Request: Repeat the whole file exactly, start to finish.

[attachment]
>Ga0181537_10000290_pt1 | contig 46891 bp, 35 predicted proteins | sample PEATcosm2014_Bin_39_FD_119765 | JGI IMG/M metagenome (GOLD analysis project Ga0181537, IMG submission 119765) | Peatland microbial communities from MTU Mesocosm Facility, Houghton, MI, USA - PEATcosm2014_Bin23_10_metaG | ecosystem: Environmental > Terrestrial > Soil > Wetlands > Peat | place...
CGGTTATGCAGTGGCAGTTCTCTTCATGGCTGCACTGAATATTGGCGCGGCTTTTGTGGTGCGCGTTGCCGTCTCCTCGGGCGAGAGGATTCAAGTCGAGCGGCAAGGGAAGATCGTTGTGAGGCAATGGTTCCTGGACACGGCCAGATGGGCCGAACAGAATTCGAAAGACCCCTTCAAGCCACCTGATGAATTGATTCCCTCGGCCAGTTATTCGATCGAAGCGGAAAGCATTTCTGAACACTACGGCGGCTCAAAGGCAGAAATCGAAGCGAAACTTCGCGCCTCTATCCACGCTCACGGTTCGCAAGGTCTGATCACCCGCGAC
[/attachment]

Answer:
>Ga0181537_10000290_pt1 | contig 46891 bp, 35 predicted proteins | sample PEATcosm2014_Bin_39_FD_119765 | JGI IMG/M metagenome (GOLD analysis project Ga0181537, IMG submission 119765) | Peatland microbial communities from MTU Mesocosm Facility, Houghton, MI, USA - PEATcosm2014_Bin23_10_metaG | ecosystem: Environmental > Terrestrial > Soil > Wetlands > Peat | place...
CGGTTATGCAGTGGCAGTTCTCTTCATGGCTGCACTGAATATTGGCGCGGCTTTTGTGGTGCGCGTTGCCGTCTCCTCGGGCGAGAGGATTCAAGTCGAGCGGCAAGGGAAGATCGTTGTGAGGCAATGGTTCCTGGACACGGCCAGATGGGCCGAACAGAATTCGAAAGACCCCTTCAAGCCACCTGATGAATTGATTCCCTCGGCCAGTTATTCGATCGAAGCGGAAAGCATTTCTGAACACTACGGCGGCTCAAAGGCAGAAATCGAAGCGAAACTTCGCGCCTCTATCCACGCTCACGGTTCGCAAGGTCTGATCACCCGCGAC